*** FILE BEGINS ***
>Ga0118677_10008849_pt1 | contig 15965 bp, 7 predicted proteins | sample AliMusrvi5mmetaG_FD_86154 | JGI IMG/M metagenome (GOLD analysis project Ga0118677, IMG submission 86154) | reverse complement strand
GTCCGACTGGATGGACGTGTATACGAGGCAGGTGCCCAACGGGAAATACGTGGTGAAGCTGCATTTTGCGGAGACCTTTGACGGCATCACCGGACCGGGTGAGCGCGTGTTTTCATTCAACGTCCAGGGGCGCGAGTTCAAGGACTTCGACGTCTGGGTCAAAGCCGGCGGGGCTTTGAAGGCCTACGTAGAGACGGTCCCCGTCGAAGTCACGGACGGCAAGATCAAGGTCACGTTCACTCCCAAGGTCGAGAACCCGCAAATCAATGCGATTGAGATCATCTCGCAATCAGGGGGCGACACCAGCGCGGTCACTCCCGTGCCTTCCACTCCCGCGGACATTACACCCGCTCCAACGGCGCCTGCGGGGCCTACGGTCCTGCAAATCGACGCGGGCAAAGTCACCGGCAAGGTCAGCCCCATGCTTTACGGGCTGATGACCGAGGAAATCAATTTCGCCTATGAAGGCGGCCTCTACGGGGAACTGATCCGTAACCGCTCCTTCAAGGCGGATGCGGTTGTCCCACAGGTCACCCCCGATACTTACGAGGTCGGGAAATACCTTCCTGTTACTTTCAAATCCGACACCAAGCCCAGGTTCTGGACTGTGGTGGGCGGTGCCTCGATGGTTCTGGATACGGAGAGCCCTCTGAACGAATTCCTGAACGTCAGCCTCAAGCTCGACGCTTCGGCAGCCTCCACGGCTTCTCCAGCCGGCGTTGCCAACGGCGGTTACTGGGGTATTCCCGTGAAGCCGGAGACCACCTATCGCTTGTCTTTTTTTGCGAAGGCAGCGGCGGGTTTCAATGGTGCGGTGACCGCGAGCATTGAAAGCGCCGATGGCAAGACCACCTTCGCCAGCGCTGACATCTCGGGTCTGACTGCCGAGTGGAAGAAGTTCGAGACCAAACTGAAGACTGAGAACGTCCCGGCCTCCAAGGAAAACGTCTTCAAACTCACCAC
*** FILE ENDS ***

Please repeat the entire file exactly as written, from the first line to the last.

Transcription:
>Ga0118677_10008849_pt1 | contig 15965 bp, 7 predicted proteins | sample AliMusrvi5mmetaG_FD_86154 | JGI IMG/M metagenome (GOLD analysis project Ga0118677, IMG submission 86154) | reverse complement strand
GTCCGACTGGATGGACGTGTATACGAGGCAGGTGCCCAACGGGAAATACGTGGTGAAGCTGCATTTTGCGGAGACCTTTGACGGCATCACCGGACCGGGTGAGCGCGTGTTTTCATTCAACGTCCAGGGGCGCGAGTTCAAGGACTTCGACGTCTGGGTCAAAGCCGGCGGGGCTTTGAAGGCCTACGTAGAGACGGTCCCCGTCGAAGTCACGGACGGCAAGATCAAGGTCACGTTCACTCCCAAGGTCGAGAACCCGCAAATCAATGCGATTGAGATCATCTCGCAATCAGGGGGCGACACCAGCGCGGTCACTCCCGTGCCTTCCACTCCCGCGGACATTACACCCGCTCCAACGGCGCCTGCGGGGCCTACGGTCCTGCAAATCGACGCGGGCAAAGTCACCGGCAAGGTCAGCCCCATGCTTTACGGGCTGATGACCGAGGAAATCAATTTCGCCTATGAAGGCGGCCTCTACGGGGAACTGATCCGTAACCGCTCCTTCAAGGCGGATGCGGTTGTCCCACAGGTCACCCCCGATACTTACGAGGTCGGGAAATACCTTCCTGTTACTTTCAAATCCGACACCAAGCCCAGGTTCTGGACTGTGGTGGGCGGTGCCTCGATGGTTCTGGATACGGAGAGCCCTCTGAACGAATTCCTGAACGTCAGCCTCAAGCTCGACGCTTCGGCAGCCTCCACGGCTTCTCCAGCCGGCGTTGCCAACGGCGGTTACTGGGGTATTCCCGTGAAGCCGGAGACCACCTATCGCTTGTCTTTTTTTGCGAAGGCAGCGGCGGGTTTCAATGGTGCGGTGACCGCGAGCATTGAAAGCGCCGATGGCAAGACCACCTTCGCCAGCGCTGACATCTCGGGTCTGACTGCCGAGTGGAAGAAGTTCGAGACCAAACTGAAGACTGAGAACGTCCCGGCCTCCAAGGAAAACGTCTTCAAACTCACCAC